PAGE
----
Origins of the Semi-Truck

At the start of the 20th century, transportation was going through a time of change. With the development of the first everyday automobile in the late 19th century and the invention of Henry Ford’s assembly lines, making cars became more affordable and accessible than ever before, pushing transportation into a new era. With automobiles on the rise, other automotive-based inventions began coming about too. A great example of this is the semi-truck. Two different inventors are credited with its creation. Each design serving similar purposes.

Alexander Winton

Winton is known as the first inventor of the first semi-truck.

In 1896, Alexander Winton went into the business of the “horseless carriages” in Cleveland, Ohio. His company, the Winton Motor Carriage Company of Cleveland, sold their first 22 cars in 1898. The cars needed to be delivered to their buyers, however, the buyers lived hundreds of miles away from Cleveland. Winton wanted to be able to deliver his products to the buyers directly without putting any wear and tear or mileage on the vehicles. In order do that, Winton developed a car hauler his company could use to transport the vehicles. By 1899, the company was making the hauler for its own use and for other car manufacturers. This was the first appearance of what we know today as a semi-truck.

Charles Fruehauf

Fruehauf, is also known as one of first inventors of the same design idea around the same time.

In 1914, Charles Fruehauf was working as a blacksmith and carriage builder in Detroit, Michigan. That year, a local lumber tycoon named Frederic M. Sibley Sr. asked Fruehauf to build him a trailer. Sibley Sr. wanted to transport his boat to upper Michigan by towing it with a trailer on the back of his Ford Model T.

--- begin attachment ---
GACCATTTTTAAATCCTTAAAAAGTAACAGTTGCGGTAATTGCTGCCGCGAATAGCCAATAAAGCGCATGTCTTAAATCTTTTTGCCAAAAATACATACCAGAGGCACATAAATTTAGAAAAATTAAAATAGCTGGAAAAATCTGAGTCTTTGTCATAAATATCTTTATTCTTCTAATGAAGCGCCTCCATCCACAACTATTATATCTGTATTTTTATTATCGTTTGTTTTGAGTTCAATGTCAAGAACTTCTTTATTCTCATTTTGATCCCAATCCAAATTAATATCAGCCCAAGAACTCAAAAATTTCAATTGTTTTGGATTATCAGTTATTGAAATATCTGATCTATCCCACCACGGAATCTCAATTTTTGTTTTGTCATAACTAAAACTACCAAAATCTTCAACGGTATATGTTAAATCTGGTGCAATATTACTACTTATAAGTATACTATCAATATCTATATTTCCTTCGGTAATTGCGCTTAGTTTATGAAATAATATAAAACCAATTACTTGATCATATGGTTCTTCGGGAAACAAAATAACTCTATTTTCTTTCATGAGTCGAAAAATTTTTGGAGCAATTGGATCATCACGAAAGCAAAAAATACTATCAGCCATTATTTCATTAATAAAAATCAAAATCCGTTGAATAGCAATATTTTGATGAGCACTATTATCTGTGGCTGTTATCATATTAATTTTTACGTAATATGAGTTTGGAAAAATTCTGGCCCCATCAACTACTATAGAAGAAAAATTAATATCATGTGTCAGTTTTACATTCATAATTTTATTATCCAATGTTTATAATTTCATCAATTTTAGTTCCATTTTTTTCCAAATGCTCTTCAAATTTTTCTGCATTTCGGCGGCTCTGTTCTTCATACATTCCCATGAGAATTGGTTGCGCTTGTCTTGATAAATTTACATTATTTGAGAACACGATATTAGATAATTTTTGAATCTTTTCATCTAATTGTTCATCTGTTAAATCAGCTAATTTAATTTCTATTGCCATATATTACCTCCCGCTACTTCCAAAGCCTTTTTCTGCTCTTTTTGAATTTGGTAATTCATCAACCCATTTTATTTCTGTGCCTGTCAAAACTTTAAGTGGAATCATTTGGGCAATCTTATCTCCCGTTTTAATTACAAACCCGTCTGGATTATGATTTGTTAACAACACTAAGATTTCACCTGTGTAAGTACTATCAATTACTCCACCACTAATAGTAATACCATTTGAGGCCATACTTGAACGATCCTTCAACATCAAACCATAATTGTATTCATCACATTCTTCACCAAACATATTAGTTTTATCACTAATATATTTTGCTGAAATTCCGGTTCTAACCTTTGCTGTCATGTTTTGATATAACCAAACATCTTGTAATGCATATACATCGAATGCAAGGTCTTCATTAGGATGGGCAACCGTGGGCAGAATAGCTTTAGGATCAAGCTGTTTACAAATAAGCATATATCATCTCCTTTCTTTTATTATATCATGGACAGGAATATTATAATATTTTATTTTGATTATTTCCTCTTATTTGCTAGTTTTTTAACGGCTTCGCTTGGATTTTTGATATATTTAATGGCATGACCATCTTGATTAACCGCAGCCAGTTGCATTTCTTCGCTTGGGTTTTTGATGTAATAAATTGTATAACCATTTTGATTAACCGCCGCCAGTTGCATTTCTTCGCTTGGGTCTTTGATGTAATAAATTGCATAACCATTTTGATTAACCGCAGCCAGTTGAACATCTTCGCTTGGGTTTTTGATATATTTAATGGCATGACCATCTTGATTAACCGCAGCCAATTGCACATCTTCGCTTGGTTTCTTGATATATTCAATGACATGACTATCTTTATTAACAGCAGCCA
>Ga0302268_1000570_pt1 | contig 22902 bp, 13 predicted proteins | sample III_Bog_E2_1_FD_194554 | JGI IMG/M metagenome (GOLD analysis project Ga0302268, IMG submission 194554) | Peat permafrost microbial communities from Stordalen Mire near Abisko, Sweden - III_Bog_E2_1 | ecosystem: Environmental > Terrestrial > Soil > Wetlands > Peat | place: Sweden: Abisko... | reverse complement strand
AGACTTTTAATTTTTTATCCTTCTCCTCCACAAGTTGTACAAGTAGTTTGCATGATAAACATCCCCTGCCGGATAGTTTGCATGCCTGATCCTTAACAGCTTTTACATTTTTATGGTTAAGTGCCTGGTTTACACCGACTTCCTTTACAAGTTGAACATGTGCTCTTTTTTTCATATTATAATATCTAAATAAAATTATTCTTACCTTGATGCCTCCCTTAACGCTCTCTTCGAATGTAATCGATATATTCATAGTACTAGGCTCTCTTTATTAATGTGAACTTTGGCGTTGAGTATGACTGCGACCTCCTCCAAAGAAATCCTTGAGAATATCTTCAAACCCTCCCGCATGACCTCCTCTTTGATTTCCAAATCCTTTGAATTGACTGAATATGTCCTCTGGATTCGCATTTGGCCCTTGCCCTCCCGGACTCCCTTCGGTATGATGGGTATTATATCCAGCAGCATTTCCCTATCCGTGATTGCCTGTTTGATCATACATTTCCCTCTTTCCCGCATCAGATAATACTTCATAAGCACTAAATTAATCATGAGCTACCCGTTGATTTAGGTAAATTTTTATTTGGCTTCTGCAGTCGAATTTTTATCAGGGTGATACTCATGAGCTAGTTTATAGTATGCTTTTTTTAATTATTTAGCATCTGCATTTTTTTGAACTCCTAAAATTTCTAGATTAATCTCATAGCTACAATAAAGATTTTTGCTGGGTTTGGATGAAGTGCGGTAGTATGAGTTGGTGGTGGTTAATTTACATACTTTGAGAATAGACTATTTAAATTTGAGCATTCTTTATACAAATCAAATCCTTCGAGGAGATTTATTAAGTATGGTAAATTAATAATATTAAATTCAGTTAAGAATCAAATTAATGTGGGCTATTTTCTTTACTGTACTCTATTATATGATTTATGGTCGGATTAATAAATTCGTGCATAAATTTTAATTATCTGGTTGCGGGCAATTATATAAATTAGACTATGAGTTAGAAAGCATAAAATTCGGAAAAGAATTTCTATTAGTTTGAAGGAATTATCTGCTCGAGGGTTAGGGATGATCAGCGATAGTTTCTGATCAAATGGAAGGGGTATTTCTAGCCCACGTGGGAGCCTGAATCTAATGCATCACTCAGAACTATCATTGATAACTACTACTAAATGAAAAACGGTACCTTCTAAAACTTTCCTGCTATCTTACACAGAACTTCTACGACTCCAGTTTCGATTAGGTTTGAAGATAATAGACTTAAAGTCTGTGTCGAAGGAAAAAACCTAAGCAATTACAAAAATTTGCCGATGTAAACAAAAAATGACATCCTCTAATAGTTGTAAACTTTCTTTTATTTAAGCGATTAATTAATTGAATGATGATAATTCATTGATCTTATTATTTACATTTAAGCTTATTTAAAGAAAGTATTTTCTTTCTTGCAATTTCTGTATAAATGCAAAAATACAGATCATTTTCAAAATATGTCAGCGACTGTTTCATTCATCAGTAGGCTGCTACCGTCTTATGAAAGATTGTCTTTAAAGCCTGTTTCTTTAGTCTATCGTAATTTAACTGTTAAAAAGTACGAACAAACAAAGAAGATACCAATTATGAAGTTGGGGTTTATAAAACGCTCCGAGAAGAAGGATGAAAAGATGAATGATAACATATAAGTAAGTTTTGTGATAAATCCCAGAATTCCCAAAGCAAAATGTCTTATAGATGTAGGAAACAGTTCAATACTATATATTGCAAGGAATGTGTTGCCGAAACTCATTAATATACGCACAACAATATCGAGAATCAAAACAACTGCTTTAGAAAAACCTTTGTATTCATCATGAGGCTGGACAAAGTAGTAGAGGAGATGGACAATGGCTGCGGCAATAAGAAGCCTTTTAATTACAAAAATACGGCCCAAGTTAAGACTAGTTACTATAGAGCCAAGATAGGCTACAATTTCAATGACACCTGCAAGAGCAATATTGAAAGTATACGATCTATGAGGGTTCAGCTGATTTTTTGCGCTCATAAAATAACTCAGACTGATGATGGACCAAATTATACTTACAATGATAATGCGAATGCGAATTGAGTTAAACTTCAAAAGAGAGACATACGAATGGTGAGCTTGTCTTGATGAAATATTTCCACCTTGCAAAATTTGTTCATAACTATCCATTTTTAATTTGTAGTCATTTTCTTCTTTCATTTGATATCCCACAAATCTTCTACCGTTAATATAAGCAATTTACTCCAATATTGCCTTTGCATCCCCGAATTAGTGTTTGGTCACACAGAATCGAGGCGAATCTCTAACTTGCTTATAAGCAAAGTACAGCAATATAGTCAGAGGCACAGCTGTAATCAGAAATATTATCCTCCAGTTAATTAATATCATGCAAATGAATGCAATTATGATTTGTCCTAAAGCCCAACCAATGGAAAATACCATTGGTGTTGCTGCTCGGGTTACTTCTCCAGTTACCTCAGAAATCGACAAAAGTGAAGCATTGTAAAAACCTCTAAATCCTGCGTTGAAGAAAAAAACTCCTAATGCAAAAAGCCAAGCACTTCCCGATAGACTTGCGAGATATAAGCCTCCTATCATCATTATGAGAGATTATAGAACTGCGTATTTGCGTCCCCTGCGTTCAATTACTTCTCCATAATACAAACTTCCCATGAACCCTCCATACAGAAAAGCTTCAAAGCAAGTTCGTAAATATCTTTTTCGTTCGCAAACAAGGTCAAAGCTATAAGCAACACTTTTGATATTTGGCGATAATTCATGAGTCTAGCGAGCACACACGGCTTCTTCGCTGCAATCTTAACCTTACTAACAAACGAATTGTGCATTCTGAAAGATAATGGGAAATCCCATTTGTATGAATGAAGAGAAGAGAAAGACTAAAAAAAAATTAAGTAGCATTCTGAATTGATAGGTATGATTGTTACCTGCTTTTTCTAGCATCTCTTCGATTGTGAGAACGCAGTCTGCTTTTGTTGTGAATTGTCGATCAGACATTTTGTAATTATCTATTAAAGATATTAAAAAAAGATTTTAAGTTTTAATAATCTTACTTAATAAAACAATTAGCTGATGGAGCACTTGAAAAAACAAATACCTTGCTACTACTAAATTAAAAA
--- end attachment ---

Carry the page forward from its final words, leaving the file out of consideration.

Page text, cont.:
The trailer was so successful, that Sibley Sr. had Fruehauf build similar vehicles to use at his lumber yard. Fruehauf called these vehicles “semi-trailers.” Fruehauf’s semi-trailers were a success and business grew. Four years later, in 1918, Fruehauf incorporated his business to form the Fruehauf Trailer Company.

Present Day Semi-Trucks

Over 70 percent of the goods and commodities in the United States are transported by truck. Without the trucking industry and its over 3.5 million truck drivers that keep it running, the economy would come to a standstill. To move 10.5 billion tons of freight each year, the industry requires over 3.4 million heavy-duty trucks and over 38 billion gallons of diesel fuel.

Semi-trucks serve to transport large loads across the country, which is the very purpose of their inspiration! With the body styles and innerworkings of semi’s adapting to the ever-changing world we live in, the trucking industry is often deemed the “lifeblood” of the American economy.

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Sayler Overton

Sayler Overton

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